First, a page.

Turbulence Characteristics and Dissipation Estimates in the Coastal Ocean Bottom Boundary Layer from PIV Data
 

 P. Doron , L. Bertuccioli , and J. Katz
Department of Mechanical Engineering, The Johns Hopkins University, Baltimore, Maryland
 T. R. Osborn
Department of Mechanical Engineering and Department of Earth and Planetary Sciences, The Johns Hopkins University, Baltimore, Maryland

     
Abstract


Turbulence characteristics in the coastal ocean bottom boundary layer are measured using a submersible Particle Image Velocimetry (PIV) system with a sample area of 20 × 20 cm2. Measurements are performed in the New York Bight at elevations ranging from 10 cm to about 1.4 m above the seafloor. Recorded data for each elevation consists of 130 s of image pairs recorded at 1 Hz. After processing, the data at each elevation consist of 130 instantaneous spatial velocity distributions within the sample area. The vertical distribution of mean velocity indicates the presence of large-scale shear even at the highest measurement station. The flow also undergoes variations at timescales longer than the present data series.
 
Spatial spectra of the energy and dissipation are calculated from individual vector maps. The data extend well beyond the peak in the dissipation spectrum and demonstrate that the turbulence is clearly anisotropic even in the dissipation range. The vector maps are also patched together to generate extended velocity distributions using the Taylor hypothesis. Spectra calculated from the extended data cover about three decades in wavenumber space. For the overlapping range the extended spectra show small differences from those determined using the instantaneous distributions. Use of the Taylor hypothesis causes “contamination” of the extended spectra with surface waves. Nevetheless, the results still indicate that the turbulence is also anisotropic at low wavenumbers (energy containing eddies). The vertical component of velocity fluctuations at energy containing scales is significantly damped as the bottom is approached, while the horizontal component maintains a similar energy level at all elevations.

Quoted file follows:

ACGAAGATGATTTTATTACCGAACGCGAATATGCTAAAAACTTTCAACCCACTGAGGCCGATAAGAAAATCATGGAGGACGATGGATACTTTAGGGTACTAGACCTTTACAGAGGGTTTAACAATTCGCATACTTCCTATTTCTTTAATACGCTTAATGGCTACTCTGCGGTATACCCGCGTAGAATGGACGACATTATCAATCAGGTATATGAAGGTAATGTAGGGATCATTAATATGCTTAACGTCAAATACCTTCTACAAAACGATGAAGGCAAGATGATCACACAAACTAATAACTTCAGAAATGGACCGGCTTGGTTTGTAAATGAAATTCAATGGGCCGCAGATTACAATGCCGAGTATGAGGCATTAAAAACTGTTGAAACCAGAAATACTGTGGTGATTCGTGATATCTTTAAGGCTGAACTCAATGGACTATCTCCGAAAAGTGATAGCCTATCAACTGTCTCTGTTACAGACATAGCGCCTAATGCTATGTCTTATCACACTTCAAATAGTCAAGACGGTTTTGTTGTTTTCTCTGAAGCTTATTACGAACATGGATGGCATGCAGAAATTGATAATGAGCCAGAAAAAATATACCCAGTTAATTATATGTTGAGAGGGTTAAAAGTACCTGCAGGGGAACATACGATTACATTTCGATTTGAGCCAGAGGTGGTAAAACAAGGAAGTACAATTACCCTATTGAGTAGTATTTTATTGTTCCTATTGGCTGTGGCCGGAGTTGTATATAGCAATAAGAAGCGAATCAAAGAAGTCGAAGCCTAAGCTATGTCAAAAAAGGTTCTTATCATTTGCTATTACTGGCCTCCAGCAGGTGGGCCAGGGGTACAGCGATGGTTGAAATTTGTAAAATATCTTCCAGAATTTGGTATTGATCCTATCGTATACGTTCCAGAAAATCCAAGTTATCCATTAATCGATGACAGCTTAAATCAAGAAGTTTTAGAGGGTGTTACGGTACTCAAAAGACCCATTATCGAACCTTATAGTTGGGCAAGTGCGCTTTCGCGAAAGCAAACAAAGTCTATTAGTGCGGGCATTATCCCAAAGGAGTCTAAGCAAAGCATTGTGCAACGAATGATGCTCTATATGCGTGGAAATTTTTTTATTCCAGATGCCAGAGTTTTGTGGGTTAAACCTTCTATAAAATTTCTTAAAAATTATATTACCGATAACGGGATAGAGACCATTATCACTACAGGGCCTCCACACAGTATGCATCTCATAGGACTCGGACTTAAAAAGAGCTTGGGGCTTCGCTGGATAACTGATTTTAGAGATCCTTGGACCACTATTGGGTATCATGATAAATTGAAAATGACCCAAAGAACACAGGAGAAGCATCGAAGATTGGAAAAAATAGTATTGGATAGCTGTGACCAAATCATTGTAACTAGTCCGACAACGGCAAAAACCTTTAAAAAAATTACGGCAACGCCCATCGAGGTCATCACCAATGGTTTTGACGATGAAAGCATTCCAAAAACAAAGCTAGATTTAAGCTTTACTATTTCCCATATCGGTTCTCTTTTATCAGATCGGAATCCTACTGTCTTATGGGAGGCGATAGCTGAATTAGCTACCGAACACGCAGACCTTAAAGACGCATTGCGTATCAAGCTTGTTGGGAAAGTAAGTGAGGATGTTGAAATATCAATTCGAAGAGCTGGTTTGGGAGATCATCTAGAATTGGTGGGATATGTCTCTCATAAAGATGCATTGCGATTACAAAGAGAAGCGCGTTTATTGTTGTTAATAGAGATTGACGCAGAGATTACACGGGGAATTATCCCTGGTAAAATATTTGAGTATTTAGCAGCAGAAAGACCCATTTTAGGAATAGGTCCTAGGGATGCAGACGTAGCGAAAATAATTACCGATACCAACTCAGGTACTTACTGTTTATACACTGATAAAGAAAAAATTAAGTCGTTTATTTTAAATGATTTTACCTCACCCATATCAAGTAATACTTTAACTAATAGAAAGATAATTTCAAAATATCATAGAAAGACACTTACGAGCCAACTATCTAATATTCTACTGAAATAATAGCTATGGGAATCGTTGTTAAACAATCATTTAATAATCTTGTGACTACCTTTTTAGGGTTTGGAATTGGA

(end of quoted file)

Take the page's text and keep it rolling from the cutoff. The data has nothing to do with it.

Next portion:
Different methods of estimating the turbulent energy dissipation are compared. Several of these methods are possible only with 2D data, such as that provided by PIV, including a “direct” method, which is based on measured components of the deformation tensor. Estimates based on assumptions of isotropy are typically larger than those based on the direct method (using available velocity gradients and least number of assumptions), but the differences vary from 30% to 100%.
 

Received: April 23, 1999; Final Form: October 4, 2000


Corresponding author address: Dr. Joseph Katz, Dept. of Mechanical Engineering, The Johns Hopkins University, 200 Latrobe Hall, 3400 N. Charles St., Baltimore, MD 21218. Email: katz@titan.me.jhu.edu

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